Eight Cutting-Edge Workplaces That Millennials Will Love – CIO. LPL Financial had employees spread across several buildings in San Diego. In an effort to unite those workers and encourage greater productivity, the company moved them into a single, modernized building. LPL installed ergonomic desks that can be adjusted for sitting or standing, HD videoconference tools with multiple screens and cameras, and an open layout that provides an outside view for 94 percent of its workspaces. Sara Nomellini, senior vice president of real estate at LPL, says the redesign helps engage existing employees, and attract and retain millennials. ‘Millennials want to work someplace where they are proud of their company. Demonstrating that appreciation of them and creating a productive and comfortable workspace contributes to that.’”

The Impact of Millennials on Office Space Development – RealConnex.com. “The changing face of the U.S. workplace is an important CRE [commercial real estate] trend that can be laid at the millennial doorstep. Millennials and the start-up culture favor open floorplans and collaborative workspaces. They value flexibility and common areas that are set up for specific tasks rather than specific people. With mobile technology driving tasks, there is less reason to be tied to a desk or holed up in private office. Millennials like to work in different areas of the space, like lounges, coffee bars or outdoor spaces. Increasingly, space is being redesigned to meet their expectations. Expectations for workplace amenities have also been heavily influenced by millennials, who appreciate locations near city attractions, like museums and dining, as well as convenient transit options. Within the workspace itself, employers are looking to provide extras like lounges, game rooms, and gym spaces that encourage employees to spend more time at the office and to like it.”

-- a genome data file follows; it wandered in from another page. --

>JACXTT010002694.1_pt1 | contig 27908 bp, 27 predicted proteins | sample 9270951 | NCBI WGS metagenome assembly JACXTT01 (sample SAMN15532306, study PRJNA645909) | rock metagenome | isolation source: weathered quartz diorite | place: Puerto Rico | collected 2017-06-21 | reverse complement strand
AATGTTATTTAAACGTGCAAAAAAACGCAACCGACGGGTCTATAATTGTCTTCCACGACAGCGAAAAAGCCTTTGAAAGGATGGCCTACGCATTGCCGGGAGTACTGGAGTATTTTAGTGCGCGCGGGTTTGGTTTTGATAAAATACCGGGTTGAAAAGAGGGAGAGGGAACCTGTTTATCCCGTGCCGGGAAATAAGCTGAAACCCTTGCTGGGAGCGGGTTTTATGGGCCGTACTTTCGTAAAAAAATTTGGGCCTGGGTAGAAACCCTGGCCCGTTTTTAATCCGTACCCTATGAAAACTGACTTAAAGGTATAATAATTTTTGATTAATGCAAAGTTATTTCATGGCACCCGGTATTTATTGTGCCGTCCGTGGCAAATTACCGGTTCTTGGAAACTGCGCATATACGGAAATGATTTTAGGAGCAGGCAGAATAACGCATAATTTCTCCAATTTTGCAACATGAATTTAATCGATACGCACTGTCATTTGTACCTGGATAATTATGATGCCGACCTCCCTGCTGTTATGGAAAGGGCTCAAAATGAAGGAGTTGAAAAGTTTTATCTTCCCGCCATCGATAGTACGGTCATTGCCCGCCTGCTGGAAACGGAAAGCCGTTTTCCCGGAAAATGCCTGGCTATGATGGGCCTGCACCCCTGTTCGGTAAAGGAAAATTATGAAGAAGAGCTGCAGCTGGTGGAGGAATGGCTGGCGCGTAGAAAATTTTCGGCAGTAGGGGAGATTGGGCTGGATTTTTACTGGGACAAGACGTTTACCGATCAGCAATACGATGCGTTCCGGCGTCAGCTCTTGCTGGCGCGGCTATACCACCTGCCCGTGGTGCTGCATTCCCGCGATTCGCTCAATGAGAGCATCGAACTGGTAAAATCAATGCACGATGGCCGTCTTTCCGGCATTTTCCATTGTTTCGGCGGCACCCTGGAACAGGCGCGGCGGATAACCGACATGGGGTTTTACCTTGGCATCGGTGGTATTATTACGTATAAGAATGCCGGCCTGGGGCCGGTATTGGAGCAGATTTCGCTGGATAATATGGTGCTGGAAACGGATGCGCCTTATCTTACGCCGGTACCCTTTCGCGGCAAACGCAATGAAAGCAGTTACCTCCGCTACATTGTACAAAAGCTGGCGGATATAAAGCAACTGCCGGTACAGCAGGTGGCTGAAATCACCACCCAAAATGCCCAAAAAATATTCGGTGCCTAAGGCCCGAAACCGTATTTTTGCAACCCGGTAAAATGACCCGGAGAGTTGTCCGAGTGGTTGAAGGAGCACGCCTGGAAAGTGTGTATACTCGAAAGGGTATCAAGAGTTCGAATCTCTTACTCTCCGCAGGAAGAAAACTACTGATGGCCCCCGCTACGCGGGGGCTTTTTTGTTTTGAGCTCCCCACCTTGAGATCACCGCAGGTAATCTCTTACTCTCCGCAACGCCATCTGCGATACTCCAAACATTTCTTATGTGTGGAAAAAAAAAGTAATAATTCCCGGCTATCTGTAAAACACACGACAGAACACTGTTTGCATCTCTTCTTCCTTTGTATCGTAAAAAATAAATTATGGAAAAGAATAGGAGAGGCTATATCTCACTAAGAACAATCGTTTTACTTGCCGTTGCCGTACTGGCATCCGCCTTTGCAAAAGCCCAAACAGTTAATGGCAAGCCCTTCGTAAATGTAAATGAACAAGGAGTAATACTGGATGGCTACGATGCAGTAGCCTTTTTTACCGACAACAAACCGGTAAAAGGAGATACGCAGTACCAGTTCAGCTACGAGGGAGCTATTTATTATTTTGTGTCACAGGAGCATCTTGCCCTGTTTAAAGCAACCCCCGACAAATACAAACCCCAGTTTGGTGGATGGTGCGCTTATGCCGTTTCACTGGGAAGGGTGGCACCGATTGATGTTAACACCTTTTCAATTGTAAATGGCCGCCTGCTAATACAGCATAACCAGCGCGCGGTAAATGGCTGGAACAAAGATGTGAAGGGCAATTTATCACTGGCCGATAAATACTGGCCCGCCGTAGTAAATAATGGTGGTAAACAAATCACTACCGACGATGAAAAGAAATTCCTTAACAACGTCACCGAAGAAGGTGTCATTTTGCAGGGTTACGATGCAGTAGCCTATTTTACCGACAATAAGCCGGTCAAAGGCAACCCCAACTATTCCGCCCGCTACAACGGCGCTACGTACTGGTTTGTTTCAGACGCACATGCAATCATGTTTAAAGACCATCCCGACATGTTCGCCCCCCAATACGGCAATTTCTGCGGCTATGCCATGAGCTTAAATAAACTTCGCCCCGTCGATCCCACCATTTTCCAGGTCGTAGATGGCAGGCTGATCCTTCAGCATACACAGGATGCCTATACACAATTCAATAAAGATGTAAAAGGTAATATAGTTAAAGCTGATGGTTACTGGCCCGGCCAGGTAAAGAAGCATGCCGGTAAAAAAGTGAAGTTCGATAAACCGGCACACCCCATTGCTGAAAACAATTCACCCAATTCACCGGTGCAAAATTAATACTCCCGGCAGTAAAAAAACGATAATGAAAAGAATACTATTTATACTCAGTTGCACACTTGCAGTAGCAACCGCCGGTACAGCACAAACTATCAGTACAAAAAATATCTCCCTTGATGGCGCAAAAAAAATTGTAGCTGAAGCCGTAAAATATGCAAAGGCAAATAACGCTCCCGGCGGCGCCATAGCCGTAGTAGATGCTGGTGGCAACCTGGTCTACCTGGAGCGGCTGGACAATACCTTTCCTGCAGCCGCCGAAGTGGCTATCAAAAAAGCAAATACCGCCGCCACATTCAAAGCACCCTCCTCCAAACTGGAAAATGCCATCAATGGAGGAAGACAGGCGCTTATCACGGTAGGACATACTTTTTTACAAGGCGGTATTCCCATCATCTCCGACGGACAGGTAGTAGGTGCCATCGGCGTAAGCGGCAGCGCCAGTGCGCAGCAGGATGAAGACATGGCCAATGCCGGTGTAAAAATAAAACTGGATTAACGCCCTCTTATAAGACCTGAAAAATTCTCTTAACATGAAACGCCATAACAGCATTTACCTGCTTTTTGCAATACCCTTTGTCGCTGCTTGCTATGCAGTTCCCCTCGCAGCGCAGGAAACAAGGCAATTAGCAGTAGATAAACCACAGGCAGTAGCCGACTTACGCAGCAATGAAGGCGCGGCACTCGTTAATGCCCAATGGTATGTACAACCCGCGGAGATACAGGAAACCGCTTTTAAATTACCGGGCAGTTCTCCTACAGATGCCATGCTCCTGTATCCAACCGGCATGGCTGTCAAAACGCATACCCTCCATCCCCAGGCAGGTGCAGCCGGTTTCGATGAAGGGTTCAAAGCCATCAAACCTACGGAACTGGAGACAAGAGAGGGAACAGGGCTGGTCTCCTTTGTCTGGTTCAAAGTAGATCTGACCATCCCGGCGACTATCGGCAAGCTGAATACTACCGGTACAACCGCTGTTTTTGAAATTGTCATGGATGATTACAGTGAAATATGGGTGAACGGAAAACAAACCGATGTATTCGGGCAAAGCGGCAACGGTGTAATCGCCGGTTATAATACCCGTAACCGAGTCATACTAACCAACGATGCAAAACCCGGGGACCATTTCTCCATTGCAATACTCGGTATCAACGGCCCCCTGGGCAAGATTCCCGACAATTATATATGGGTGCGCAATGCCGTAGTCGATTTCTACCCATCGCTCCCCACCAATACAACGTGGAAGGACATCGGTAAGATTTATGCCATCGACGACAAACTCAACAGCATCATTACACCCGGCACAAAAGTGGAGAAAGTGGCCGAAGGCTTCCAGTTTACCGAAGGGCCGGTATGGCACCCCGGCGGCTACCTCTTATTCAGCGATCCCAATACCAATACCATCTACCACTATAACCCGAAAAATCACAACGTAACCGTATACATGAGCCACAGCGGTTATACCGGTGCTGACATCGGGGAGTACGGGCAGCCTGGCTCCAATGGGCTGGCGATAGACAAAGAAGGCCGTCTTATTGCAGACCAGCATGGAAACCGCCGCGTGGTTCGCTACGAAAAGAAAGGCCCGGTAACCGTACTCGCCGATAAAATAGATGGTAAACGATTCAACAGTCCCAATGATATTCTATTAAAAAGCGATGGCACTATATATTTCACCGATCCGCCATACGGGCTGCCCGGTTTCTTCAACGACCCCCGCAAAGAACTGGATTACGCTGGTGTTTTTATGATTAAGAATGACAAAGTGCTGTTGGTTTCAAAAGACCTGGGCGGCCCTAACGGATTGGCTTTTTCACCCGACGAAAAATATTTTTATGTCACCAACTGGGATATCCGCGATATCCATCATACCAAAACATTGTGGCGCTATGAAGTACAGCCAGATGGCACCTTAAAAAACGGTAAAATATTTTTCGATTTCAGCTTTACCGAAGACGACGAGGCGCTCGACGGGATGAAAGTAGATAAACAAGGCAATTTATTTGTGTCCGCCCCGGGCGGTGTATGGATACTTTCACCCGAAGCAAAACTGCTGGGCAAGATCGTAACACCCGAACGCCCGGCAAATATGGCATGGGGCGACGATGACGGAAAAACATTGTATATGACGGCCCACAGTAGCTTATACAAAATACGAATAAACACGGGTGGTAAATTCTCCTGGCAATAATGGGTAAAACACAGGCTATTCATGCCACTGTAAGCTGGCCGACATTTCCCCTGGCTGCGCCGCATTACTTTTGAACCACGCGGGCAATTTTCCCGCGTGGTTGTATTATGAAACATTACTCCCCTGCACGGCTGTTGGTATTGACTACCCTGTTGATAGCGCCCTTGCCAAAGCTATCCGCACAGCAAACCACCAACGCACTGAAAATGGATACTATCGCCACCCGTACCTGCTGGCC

Has your organization updated its physical space to appeal to millennials? I’d love to hear your experience in the comments!

Lindsey Pollak is the leading voice on millennials in the workplace, trusted by global companies, universities, and the world’s top media outlets — and, most importantly, by millennials themselves. A New York Times bestselling author, Lindsey began her career as a dorm RA in college and has been mentoring millennials — and explaining them to other generations — ever since. Her keynote speeches have audiences so engaged that, in the words of one attendee, “I didn’t check my phone once!” Contact Lindsey to discuss a speaking engagement for your organization.

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Lindsey is a globally recognized career and workplace expert and the leading voice on generational diversity. She has spoken for more than 300 audiences including Google, Goldman Sachs, Estee Lauder, Stanford and Wharton. Lindsey is the author of four career and workplace advice books, and her insights have appeared in media outlets including The TODAY Show, CNBC, NPR, the Harvard Business Review and the Wall Street Journal.